An example might be when your client has several DAOs which implement a common interface but talk to logically distinct data sources, like a Customer table and an Address table. Although a client app might use a common interface to access this data, the query terms they use probably won't be the same for both (you might query Customers by last name but you wouldn't query Addresses that way). Since a client typically wouldn't have a use case to iterate over a List of that interface, they probably won't have naturally stashed those two DAOs in a list.

However, lists are a more useful data structure to work with than arrays. Dynamic memory allocation, .sublist(x,y), .clear(), iterators, etc are all handy to have which is probably why you are already in the habit of using lists on the backend. So why not expect the client calling your API feel the same way? Arrays.asList(item1, item2) is easy for a client to use, so I do not see a reason to provide the varargs API. Only provide the List API.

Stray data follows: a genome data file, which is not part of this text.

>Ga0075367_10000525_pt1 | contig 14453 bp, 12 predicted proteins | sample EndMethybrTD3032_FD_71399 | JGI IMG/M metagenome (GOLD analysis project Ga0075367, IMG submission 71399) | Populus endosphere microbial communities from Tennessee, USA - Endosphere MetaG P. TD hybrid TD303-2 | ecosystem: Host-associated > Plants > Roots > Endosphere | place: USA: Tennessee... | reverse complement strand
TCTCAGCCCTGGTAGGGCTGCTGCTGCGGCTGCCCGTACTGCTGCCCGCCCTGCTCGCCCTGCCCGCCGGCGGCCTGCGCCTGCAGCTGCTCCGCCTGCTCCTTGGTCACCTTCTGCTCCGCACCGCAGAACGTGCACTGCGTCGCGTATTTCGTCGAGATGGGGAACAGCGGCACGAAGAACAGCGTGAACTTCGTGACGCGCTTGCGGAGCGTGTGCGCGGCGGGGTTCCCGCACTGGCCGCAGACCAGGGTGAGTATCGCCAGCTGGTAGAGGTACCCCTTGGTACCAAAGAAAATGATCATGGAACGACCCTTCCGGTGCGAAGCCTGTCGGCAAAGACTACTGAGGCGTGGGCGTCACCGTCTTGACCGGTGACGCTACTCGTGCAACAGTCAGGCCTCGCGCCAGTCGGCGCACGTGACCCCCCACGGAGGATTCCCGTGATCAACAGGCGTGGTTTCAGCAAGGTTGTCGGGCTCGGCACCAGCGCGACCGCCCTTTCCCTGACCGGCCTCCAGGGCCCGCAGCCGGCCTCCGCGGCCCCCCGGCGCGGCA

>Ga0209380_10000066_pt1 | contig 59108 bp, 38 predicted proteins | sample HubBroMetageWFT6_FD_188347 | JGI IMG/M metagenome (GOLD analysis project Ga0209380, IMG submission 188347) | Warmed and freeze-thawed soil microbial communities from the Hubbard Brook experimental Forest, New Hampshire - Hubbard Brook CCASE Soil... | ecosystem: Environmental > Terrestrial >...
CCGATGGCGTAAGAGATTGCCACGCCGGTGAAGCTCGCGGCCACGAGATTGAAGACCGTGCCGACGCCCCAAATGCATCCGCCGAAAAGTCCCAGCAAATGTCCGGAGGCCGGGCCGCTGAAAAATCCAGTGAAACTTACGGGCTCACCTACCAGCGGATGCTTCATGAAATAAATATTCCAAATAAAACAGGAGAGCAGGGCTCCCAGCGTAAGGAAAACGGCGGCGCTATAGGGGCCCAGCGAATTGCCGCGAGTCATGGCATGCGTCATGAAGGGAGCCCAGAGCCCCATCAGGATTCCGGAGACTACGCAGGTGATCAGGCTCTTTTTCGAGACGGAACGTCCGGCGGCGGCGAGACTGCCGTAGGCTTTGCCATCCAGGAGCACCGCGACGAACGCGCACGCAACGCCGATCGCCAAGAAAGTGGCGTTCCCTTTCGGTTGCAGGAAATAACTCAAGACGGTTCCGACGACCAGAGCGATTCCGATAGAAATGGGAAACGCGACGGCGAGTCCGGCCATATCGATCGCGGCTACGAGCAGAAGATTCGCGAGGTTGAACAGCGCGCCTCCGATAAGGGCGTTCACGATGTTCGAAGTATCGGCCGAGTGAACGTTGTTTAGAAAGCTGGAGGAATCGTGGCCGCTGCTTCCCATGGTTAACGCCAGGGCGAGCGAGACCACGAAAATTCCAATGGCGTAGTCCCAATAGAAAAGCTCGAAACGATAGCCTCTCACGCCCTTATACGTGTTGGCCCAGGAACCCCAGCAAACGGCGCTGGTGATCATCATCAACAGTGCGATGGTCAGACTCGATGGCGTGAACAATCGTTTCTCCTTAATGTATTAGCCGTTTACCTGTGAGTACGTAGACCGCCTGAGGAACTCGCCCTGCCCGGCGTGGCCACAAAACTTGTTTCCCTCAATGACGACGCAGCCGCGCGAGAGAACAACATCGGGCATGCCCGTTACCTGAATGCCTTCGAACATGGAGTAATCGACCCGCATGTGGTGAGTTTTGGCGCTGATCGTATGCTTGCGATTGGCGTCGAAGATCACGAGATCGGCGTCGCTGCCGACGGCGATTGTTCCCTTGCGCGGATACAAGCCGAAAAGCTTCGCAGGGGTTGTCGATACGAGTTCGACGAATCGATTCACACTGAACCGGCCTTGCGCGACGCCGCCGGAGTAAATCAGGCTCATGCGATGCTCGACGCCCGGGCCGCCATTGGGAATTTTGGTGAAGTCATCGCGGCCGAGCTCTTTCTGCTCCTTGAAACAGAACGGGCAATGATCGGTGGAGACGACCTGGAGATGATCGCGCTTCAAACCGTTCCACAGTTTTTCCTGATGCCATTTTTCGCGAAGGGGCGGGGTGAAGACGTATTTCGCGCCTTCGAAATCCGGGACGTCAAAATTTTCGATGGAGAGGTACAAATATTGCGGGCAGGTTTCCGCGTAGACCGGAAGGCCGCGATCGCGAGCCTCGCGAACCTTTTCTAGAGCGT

1
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The only justification for a client wanting a varargs that I can think of is simply a style argument where it doesn't "feel" right for a client to group things together in a collection on their side.

An example might be when your client has several DAOs which implement a common interface but talk to logically distinct data sources, like a Customer table and an Address table. Although a client app might use a common interface to access this data, the query terms they use probably won't be the same for both (you might query Customers by last name but you wouldn't query Addresses that way). Since a client typically wouldn't have a use case to iterate over a List of that interface, they probably won't have naturally stashed those two DAOs in a list.

However, lists are a more useful data structure to work with than arrays. Dynamic memory allocation, .sublist(x,y), .clear(), iterators, etc are all handy to have which is probably why you are already in the habit of using lists on the backend. So why not expect the client calling your API feel the same way? Arrays.asList(item1, item2) is pretty painless for your clients to call, so I say don't implement the redundant API.